A Chinese military aircraft flies over Pingtan Island, one of mainland China’s closest points to Taiwan, on August 5, 2022.
Hector Ritmal | AFP | Getty Images
On Thursday, Taiwan announced the second day of the Chinese Air Force’s large-scale incursions into the Air Defense Identification Zone, where the Defense Ministry said it had detected 21 aircraft over a 24-hour period, amid Beijing’s campaign of military pressure.
Taiwan, which China considers its territory, has been complaining for nearly three years about the increase in Chinese military activity near the island, as Beijing seeks to assert its claims to sovereignty.
China has said its activities in the region are justified because it seeks to defend its territorial integrity and warn the United States against “collusion” with Taiwan, despite the anger it arouses in Taipei.
Taiwan’s Defense Ministry said the aircraft, consisting of 17 J-10 fighters and four J-16 fighters, flew into the southwestern corner of Taiwan’s Air Defense Identification Zone, according to a map released by the ministry.
J-10s, an older model that entered service two decades ago, flew closer to the Chinese coast than Taiwan, while J-16s, a newer and more advanced fighter, flew into northeastern Taiwan held by the Pratas Islands, dotted on the map. It arrives.
The lightly protected Pratas is strategically located at the top of the South China Sea, and many of China’s flybys take place nearby.
The ministry added that Taiwanese forces are monitoring the situation, including sending in their own aircraft, using normal wording in their response to such Chinese incursions.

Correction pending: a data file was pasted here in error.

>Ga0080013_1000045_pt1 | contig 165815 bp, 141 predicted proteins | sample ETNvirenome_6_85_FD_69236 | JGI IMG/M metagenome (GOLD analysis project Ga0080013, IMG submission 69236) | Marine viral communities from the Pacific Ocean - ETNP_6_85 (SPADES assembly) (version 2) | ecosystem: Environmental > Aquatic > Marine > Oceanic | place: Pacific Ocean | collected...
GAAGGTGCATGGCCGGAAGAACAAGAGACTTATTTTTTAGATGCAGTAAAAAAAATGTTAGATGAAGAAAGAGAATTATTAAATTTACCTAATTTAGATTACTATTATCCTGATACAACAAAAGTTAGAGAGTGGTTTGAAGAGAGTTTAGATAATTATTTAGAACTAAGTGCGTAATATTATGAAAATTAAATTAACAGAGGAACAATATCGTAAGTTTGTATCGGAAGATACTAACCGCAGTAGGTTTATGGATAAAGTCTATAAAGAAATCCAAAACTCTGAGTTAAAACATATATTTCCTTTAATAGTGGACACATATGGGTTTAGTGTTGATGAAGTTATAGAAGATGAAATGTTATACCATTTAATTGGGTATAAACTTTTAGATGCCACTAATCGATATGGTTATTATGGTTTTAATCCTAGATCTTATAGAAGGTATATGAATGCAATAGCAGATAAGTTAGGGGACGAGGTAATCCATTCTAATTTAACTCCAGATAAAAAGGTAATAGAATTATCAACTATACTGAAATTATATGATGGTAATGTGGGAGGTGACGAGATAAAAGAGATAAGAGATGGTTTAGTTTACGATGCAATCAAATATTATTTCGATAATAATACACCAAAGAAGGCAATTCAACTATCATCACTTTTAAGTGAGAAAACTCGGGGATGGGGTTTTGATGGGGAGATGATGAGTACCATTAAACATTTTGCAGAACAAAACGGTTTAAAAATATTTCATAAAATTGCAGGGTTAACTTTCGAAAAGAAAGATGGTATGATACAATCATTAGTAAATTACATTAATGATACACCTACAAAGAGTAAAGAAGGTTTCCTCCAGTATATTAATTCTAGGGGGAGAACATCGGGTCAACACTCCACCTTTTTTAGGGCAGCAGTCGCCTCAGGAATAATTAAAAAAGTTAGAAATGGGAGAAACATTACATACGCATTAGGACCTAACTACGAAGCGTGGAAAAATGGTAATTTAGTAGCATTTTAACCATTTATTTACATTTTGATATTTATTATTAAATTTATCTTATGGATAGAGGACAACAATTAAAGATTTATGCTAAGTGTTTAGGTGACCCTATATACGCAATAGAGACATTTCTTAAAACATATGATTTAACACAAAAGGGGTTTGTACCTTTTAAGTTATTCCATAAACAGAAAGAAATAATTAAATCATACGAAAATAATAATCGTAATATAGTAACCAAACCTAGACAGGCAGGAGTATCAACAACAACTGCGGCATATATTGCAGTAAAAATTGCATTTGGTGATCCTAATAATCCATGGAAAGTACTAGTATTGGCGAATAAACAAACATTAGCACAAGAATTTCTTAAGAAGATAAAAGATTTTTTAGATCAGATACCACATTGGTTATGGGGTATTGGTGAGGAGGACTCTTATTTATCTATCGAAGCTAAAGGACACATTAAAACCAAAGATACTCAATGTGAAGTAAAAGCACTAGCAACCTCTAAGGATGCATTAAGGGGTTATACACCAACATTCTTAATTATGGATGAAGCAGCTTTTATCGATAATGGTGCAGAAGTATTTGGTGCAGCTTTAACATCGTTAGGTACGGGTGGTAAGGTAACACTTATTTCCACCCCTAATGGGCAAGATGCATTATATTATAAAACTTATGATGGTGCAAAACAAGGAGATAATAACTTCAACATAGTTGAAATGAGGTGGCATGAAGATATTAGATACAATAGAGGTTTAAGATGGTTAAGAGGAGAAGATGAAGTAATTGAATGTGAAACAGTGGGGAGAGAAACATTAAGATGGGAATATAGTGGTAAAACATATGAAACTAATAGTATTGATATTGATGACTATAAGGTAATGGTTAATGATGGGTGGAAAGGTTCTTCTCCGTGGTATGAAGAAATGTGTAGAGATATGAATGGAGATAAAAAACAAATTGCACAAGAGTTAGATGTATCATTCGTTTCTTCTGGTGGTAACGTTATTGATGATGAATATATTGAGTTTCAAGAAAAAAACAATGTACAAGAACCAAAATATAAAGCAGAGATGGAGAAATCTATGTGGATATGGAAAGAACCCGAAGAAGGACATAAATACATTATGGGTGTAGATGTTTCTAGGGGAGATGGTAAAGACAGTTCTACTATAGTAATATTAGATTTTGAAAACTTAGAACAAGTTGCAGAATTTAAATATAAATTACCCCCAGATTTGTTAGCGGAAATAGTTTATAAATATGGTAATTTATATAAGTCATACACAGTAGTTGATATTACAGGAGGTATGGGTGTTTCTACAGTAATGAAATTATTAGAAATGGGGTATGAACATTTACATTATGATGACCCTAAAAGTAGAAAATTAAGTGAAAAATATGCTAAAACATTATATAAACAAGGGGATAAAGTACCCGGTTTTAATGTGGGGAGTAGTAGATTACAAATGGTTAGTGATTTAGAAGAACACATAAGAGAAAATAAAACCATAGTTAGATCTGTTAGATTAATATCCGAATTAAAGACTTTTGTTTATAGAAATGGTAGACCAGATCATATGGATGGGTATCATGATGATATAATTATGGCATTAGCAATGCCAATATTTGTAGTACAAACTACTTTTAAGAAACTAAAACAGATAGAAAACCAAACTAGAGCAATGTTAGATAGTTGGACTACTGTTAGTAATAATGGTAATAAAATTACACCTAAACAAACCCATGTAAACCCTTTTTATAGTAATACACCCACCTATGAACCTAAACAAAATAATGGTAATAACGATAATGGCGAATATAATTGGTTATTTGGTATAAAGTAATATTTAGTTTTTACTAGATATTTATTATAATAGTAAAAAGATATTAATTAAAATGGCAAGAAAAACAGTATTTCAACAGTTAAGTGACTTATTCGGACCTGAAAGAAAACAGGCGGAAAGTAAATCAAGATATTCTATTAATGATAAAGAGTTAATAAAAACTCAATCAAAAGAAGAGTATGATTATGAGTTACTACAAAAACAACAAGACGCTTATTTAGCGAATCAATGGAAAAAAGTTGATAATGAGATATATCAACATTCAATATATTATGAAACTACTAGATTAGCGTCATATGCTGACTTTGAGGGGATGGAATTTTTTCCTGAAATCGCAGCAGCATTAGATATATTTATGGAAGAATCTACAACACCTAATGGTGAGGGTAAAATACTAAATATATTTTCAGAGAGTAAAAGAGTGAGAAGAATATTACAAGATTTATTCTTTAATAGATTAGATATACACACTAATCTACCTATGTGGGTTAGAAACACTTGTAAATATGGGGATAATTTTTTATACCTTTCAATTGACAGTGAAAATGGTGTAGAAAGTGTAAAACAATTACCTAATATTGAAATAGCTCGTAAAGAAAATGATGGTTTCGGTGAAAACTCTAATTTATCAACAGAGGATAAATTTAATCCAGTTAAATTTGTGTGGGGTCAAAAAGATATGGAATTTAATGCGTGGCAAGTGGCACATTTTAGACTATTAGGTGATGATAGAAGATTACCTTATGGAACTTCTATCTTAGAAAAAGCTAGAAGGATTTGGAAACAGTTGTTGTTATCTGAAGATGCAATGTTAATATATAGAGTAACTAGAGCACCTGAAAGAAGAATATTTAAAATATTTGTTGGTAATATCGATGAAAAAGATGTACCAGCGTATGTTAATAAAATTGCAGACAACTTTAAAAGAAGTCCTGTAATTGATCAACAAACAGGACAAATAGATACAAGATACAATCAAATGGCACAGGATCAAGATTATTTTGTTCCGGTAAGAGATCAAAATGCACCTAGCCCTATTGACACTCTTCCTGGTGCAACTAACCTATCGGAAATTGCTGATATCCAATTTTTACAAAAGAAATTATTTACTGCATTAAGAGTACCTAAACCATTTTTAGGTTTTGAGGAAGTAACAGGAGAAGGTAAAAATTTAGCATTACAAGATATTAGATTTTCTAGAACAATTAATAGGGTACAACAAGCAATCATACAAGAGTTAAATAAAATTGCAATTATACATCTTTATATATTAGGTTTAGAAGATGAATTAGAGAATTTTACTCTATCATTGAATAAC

On Wednesday, the ministry said 19 Chinese aircraft were flying in Taiwan’s air defense zone.
None of the planes crossed the sensitive central line of the Taiwan Strait, which served as an unofficial buffer zone between the two sides, but the Chinese air force has flown over it almost daily since launching war games near Taiwan last August.
Taiwan reported a large crossing of Chinese aircraft in the middle of the line on Friday, with 10 aircraft involved.
China has not commented on recent activities near Taiwan. In January, China said it conducted combat exercises around the island to “resolutely counter the provocative actions of outside forces and Taiwan separatist forces”.
No shots were fired while the Chinese planes were flying within Taiwan’s ADIZ, not its territorial airspace.
The ADIZ is a larger area that Taiwan monitors and patrols, giving it more time to respond to any threats.
Taiwan’s democratically elected government has repeatedly offered talks with China, but says the island will defend itself if attacked and that only the Taiwanese people can decide its future.